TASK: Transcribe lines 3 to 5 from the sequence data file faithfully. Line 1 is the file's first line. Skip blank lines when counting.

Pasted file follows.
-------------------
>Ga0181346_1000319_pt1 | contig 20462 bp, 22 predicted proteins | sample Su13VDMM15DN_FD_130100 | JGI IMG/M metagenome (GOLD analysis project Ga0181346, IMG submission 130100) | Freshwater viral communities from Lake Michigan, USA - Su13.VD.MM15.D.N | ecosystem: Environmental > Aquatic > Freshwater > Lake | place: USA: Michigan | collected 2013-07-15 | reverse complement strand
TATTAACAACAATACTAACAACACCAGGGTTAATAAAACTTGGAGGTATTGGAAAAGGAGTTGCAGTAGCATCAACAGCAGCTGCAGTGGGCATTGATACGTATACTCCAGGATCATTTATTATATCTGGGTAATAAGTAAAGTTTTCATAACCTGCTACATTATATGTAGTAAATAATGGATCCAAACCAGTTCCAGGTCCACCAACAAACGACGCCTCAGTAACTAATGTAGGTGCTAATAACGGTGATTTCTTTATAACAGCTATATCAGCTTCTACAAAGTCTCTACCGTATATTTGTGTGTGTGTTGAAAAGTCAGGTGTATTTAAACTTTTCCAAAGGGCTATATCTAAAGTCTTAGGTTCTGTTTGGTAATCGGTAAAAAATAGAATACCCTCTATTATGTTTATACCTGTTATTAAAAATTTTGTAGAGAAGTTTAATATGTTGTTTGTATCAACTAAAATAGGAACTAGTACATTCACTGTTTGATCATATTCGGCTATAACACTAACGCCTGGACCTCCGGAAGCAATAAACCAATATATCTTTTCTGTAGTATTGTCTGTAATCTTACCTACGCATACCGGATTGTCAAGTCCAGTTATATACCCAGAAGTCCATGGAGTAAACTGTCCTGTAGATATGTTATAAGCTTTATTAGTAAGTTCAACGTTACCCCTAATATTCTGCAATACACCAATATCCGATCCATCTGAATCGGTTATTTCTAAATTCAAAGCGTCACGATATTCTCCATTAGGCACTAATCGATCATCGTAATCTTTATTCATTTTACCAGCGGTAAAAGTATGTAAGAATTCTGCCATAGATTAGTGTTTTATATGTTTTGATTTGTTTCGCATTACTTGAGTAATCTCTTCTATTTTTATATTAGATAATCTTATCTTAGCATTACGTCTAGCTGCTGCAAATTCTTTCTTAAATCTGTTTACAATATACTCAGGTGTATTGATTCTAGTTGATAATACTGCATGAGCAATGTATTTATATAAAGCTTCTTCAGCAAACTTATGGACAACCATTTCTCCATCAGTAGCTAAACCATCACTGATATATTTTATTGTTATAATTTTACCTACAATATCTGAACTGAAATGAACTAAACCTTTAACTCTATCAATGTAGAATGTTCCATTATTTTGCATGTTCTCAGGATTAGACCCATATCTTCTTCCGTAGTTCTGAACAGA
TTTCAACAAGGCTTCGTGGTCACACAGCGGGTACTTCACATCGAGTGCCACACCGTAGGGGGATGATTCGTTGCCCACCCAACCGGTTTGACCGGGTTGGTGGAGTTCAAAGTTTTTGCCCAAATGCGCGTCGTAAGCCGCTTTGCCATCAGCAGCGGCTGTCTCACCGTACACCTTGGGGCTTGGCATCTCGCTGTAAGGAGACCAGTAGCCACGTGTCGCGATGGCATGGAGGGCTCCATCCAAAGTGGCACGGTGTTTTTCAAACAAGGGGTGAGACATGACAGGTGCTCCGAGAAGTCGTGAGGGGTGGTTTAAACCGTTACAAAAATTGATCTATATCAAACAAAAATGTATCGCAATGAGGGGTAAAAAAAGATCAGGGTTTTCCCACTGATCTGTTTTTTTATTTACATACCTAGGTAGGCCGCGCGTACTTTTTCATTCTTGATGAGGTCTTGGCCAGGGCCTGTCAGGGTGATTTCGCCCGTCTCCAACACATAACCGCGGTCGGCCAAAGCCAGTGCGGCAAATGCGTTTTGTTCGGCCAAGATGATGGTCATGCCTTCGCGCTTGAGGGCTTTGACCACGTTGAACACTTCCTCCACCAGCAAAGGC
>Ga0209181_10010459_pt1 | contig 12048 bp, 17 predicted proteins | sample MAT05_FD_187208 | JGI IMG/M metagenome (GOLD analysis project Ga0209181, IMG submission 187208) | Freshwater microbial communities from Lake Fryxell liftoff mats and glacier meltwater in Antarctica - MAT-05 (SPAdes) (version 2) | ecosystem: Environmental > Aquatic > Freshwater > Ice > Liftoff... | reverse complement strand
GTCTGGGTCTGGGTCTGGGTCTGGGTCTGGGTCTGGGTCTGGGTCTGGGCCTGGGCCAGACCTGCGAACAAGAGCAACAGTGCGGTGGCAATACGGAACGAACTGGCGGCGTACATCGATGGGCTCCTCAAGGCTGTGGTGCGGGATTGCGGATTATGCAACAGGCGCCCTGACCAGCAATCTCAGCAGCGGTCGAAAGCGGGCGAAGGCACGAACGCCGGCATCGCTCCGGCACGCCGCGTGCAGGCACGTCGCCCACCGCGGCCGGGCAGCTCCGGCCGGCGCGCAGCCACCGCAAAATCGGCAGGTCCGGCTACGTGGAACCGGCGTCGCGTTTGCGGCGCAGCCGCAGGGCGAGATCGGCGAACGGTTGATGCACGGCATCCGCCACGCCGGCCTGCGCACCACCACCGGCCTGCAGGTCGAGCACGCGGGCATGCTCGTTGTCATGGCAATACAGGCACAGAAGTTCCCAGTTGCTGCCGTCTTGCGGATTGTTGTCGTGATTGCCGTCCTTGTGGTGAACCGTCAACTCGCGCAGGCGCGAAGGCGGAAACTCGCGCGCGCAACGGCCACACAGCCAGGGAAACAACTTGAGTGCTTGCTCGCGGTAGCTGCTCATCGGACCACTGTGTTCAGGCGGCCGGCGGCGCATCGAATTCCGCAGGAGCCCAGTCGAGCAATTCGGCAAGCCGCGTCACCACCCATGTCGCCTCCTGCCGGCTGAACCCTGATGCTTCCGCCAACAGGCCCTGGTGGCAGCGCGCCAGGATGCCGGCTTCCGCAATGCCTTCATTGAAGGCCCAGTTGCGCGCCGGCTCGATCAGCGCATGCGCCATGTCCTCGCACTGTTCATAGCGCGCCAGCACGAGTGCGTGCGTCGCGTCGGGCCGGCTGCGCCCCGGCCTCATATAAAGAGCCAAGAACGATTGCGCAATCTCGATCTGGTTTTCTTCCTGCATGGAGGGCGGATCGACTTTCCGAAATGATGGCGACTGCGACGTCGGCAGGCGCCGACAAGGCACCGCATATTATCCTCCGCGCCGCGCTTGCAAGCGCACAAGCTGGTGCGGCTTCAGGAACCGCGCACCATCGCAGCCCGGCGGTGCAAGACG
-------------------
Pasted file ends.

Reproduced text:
TTTCAACAAGGCTTCGTGGTCACACAGCGGGTACTTCACATCGAGTGCCACACCGTAGGGGGATGATTCGTTGCCCACCCAACCGGTTTGACCGGGTTGGTGGAGTTCAAAGTTTTTGCCCAAATGCGCGTCGTAAGCCGCTTTGCCATCAGCAGCGGCTGTCTCACCGTACACCTTGGGGCTTGGCATCTCGCTGTAAGGAGACCAGTAGCCACGTGTCGCGATGGCATGGAGGGCTCCATCCAAAGTGGCACGGTGTTTTTCAAACAAGGGGTGAGACATGACAGGTGCTCCGAGAAGTCGTGAGGGGTGGTTTAAACCGTTACAAAAATTGATCTATATCAAACAAAAATGTATCGCAATGAGGGGTAAAAAAAGATCAGGGTTTTCCCACTGATCTGTTTTTTTATTTACATACCTAGGTAGGCCGCGCGTACTTTTTCATTCTTGATGAGGTCTTGGCCAGGGCCTGTCAGGGTGATTTCGCCCGTCTCCAACACATAACCGCGGTCGGCCAAAGCCAGTGCGGCAAATGCGTTTTGTTCGGCCAAGATGATGGTCATGCCTTCGCGCTTGAGGGCTTTGACCACGTTGAACACTTCCTCCACCAGCAAAGGC
>Ga0209181_10010459_pt1 | contig 12048 bp, 17 predicted proteins | sample MAT05_FD_187208 | JGI IMG/M metagenome (GOLD analysis project Ga0209181, IMG submission 187208) | Freshwater microbial communities from Lake Fryxell liftoff mats and glacier meltwater in Antarctica - MAT-05 (SPAdes) (version 2) | ecosystem: Environmental > Aquatic > Freshwater > Ice > Liftoff... | reverse complement strand
GTCTGGGTCTGGGTCTGGGTCTGGGTCTGGGTCTGGGTCTGGGTCTGGGCCTGGGCCAGACCTGCGAACAAGAGCAACAGTGCGGTGGCAATACGGAACGAACTGGCGGCGTACATCGATGGGCTCCTCAAGGCTGTGGTGCGGGATTGCGGATTATGCAACAGGCGCCCTGACCAGCAATCTCAGCAGCGGTCGAAAGCGGGCGAAGGCACGAACGCCGGCATCGCTCCGGCACGCCGCGTGCAGGCACGTCGCCCACCGCGGCCGGGCAGCTCCGGCCGGCGCGCAGCCACCGCAAAATCGGCAGGTCCGGCTACGTGGAACCGGCGTCGCGTTTGCGGCGCAGCCGCAGGGCGAGATCGGCGAACGGTTGATGCACGGCATCCGCCACGCCGGCCTGCGCACCACCACCGGCCTGCAGGTCGAGCACGCGGGCATGCTCGTTGTCATGGCAATACAGGCACAGAAGTTCCCAGTTGCTGCCGTCTTGCGGATTGTTGTCGTGATTGCCGTCCTTGTGGTGAACCGTCAACTCGCGCAGGCGCGAAGGCGGAAACTCGCGCGCGCAACGGCCACACAGCCAGGGAAACAACTTGAGTGCTTGCTCGCGGTAGCTGCTCATCGGACCACTGTGTTCAGGCGGCCGGCGGCGCATCGAATTCCGCAGGAGCCCAGTCGAGCAATTCGGCAAGCCGCGTCACCACCCATGTCGCCTCCTGCCGGCTGAACCCTGATGCTTCCGCCAACAGGCCCTGGTGGCAGCGCGCCAGGATGCCGGCTTCCGCAATGCCTTCATTGAAGGCCCAGTTGCGCGCCGGCTCGATCAGCGCATGCGCCATGTCCTCGCACTGTTCATAGCGCGCCAGCACGAGTGCGTGCGTCGCGTCGGGCCGGCTGCGCCCCGGCCTCATATAAAGAGCCAAGAACGATTGCGCAATCTCGATCTGGTTTTCTTCCTGCATGGAGGGCGGATCGACTTTCCGAAATGATGGCGACTGCGACGTCGGCAGGCGCCGACAAGGCACCGCATATTATCCTCCGCGCCGCGCTTGCAAGCGCACAAGCTGGTGCGGCTTCAGGAACCGCGCACCATCGCAGCCCGGCGGTGCAAGACG